All posts by Paul Wetzig

Ripples of change

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I had a meeting yesterday afternoon with a group of leaders from all kinds of different organisations and denominations to talk about the challenges that we face in affecting change through our various roles.

One of the most consistent questions that was raised, centred around the challenge of affecting change where resistance, opposition or even simply apathy existed in the leadership and management above or inherently within the organisation.

As we discussed these difficulties and the various endeavours that had been undertaken to overcome them, three things became clear to me:

1. The biggest contribution that we can make is to consistently work to affect the greatest influence that we can on the people around us
2. God’s Spirit is ultimately the one at work in all things to breathe existence into dust and life into dry bones
3. We need to be prepared to play a long game and work out how our egos will cope if and when our ideas are implemented by those above and around us without receiving any of the credit

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Who is your Jesus and how is he shaping you?

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I was asked to do some searching this week and come up with some videos that explored the question of who is Jesus.

As I swam through the ocean of material that is the internet, I was met with a whole series of different images, ideas and suggestions. There were the obligatory random vox pops, the heavily evangelistic message clips and of course the plethora of skeptic/denier videos.

In the midst of all of this I realised, from each of the productions, that the image that was being portrayed was the product of the deeply held ideas and beliefs of their creators. Regardless of whether or not I agreed with the portrayal that had been created, this was how they saw Jesus and thought was best to communicate his life and ministry with the world. Each of these productions flowed from the worldview of the individuals putting them forward. And as I evaluated them, I realised that I too was doing the same, I was judging the worth of each insight on the basis of how I perceived Jesus.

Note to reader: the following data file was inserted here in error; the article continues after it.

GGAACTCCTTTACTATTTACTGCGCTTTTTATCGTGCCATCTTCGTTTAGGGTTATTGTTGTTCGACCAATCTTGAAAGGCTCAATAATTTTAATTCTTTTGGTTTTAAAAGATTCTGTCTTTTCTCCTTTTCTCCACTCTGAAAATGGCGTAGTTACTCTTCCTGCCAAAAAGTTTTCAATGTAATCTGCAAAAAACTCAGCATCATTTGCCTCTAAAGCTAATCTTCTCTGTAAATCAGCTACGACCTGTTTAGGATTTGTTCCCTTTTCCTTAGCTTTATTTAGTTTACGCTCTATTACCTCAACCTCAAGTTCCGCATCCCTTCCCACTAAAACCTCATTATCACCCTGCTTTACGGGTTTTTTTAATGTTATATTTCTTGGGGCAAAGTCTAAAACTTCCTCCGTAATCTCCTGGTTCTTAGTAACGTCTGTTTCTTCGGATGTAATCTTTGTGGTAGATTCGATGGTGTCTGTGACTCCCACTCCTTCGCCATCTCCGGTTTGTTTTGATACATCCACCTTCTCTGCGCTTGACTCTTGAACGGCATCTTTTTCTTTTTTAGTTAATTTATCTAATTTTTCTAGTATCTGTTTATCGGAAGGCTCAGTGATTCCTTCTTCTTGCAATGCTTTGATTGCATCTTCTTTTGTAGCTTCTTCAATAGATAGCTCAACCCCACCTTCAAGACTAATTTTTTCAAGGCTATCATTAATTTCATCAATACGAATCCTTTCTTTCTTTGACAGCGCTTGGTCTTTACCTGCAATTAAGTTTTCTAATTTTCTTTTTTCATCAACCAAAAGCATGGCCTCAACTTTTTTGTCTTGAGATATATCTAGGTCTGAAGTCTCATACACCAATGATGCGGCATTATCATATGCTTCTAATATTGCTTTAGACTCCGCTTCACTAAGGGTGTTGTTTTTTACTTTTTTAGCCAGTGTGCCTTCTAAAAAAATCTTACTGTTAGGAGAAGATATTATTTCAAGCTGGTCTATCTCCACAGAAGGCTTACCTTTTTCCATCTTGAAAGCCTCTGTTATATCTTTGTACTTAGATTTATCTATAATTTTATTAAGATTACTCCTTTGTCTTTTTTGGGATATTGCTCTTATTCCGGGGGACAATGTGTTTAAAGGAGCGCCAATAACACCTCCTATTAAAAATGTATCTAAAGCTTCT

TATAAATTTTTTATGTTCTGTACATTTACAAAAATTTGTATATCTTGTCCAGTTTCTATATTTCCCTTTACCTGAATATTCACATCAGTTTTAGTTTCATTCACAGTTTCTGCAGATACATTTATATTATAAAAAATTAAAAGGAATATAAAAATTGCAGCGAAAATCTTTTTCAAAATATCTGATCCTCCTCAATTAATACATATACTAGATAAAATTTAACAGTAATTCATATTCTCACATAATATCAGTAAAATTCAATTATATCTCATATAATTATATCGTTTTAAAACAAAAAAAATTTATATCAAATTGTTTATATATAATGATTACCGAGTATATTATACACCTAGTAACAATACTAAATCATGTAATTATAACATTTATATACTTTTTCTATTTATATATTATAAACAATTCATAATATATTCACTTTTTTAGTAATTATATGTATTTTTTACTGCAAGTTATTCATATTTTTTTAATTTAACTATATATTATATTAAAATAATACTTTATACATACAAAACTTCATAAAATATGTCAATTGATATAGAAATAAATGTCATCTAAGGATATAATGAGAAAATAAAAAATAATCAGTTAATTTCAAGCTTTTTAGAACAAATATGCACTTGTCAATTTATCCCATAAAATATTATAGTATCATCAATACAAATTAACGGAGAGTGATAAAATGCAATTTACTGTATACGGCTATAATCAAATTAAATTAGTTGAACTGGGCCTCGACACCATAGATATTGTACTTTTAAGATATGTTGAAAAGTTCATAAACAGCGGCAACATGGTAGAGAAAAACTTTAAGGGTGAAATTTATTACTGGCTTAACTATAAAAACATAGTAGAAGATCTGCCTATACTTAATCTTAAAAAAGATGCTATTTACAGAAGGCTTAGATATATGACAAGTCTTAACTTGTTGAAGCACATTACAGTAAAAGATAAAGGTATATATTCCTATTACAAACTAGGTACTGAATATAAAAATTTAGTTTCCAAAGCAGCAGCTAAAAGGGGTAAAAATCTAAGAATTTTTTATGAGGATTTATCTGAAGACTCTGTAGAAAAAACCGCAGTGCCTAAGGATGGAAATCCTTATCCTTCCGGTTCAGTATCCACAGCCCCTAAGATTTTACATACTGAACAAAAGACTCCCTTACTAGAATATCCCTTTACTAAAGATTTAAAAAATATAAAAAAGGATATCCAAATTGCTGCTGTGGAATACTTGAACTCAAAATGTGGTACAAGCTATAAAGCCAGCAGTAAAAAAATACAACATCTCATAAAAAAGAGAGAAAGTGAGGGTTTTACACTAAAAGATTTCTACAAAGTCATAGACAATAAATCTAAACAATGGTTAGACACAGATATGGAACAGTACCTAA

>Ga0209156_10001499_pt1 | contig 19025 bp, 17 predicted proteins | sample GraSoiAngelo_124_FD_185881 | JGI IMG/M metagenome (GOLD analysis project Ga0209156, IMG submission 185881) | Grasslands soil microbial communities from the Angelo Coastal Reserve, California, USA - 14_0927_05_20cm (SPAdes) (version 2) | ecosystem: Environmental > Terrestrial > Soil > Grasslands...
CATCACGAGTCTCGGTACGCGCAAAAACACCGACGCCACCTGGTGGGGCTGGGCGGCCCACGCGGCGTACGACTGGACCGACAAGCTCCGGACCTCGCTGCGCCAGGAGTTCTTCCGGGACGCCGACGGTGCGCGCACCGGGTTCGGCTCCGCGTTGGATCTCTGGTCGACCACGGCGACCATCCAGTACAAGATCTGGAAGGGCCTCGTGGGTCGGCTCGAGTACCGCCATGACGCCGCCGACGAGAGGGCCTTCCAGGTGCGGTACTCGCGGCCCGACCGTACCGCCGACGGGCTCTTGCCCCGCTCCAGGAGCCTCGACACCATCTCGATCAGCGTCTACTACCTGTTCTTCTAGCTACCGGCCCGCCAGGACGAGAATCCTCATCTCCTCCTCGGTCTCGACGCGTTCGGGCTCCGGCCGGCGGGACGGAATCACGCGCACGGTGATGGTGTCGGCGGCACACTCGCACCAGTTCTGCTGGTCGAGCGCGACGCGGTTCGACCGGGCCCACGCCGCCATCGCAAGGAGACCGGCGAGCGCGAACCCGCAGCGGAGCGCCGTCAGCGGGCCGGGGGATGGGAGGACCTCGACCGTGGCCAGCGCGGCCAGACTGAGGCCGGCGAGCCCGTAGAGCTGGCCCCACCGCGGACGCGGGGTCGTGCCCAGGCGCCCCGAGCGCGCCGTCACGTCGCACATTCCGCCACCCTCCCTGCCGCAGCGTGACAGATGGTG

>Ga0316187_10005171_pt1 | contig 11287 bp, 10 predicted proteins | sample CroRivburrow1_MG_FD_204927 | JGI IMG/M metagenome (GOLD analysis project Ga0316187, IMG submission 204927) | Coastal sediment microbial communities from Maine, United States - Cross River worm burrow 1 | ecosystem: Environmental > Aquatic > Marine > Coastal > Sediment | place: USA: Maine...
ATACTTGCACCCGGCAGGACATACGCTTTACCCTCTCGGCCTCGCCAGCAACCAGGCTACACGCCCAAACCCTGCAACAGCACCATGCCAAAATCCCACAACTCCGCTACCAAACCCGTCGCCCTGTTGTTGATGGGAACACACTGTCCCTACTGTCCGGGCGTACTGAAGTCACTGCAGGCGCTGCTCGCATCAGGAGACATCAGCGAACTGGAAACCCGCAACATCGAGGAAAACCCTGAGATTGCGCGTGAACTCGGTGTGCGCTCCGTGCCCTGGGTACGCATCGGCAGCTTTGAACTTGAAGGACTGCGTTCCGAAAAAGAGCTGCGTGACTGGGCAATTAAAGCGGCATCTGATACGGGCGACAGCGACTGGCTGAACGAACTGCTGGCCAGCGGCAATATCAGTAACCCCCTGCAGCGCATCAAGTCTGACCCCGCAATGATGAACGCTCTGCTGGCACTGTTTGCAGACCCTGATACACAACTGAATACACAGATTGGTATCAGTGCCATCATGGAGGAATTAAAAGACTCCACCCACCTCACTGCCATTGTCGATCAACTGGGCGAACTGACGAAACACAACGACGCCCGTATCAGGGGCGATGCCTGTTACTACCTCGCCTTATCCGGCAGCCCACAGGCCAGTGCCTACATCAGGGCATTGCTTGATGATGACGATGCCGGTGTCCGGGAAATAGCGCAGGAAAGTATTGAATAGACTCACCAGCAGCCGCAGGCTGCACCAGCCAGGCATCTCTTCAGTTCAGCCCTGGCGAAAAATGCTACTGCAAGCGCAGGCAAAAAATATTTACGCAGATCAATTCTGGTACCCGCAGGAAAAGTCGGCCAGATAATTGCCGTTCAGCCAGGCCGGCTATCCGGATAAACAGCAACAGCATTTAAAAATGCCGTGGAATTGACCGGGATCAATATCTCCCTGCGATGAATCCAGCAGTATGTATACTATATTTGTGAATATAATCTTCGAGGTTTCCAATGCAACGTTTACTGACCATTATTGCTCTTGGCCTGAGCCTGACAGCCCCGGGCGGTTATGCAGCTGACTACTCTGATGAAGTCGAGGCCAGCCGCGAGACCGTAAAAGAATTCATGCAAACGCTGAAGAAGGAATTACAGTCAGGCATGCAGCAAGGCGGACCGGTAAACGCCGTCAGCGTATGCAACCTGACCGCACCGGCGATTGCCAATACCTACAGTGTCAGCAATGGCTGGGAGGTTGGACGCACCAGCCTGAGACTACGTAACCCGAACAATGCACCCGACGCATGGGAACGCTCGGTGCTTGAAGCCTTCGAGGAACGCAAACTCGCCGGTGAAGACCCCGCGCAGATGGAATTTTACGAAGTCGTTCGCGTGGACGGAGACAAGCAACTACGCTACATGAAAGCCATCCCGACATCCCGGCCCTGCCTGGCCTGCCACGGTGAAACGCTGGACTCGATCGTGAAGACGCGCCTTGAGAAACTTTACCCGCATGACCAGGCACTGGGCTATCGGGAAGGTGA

Don’t die daddy!

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“Daddy, don’t die today” is how every day is beginning at my house at the moment. As either my daughter, who’s 5, or I leave the house for the day. This is the mantra.

My response is pretty consistent, “I’ll do my best not to, but there’s no guarantees.”
And this is how my day began as I left the house on Monday to conduct the memorial service for a friend and colleague of mine who died, at age 40, from complications connected with her breast cancer treatment.

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Surviving the rebellion

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Some of my work colleagues were this week discussing the challenges of undertaking “knowledge work” and how to survive it.

Knowledge work is an idea coined by Peter Drucker which means work that consists primarily of creating, using and communicating knowledge, as opposed to manual labour. Any work whose focus consists of generating ideas, communicating and leading is knowledge work.

This means that essentially, it’s work that can follow you everywhere you go. It’s not limited to set times, locations or activities. It can be anywhere, everywhere and all the time.

As I followed the thread of the conversation I recalled a sermon that I’d heard that argued that there shouldn’t actually be a thing called work-life balance. We shouldn’t be compartmentalising our lives so as to distinguish one part as work from the other but should actually work towards integrating our work into the rest of our lives to ensure that we remain whole. Read More

Embracing love, releasing fear

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I found myself in a conversation with an older lady yesterday at work. After we’d discussed why she’d ended up in hospital, she moved the conversation onto all of the bad news, doom and gloom that is in the media at the moment. Young children accidentally run over, terrorist attacks in Sydney and now France, airplanes disappearing, being blown up or crashed by bad weather.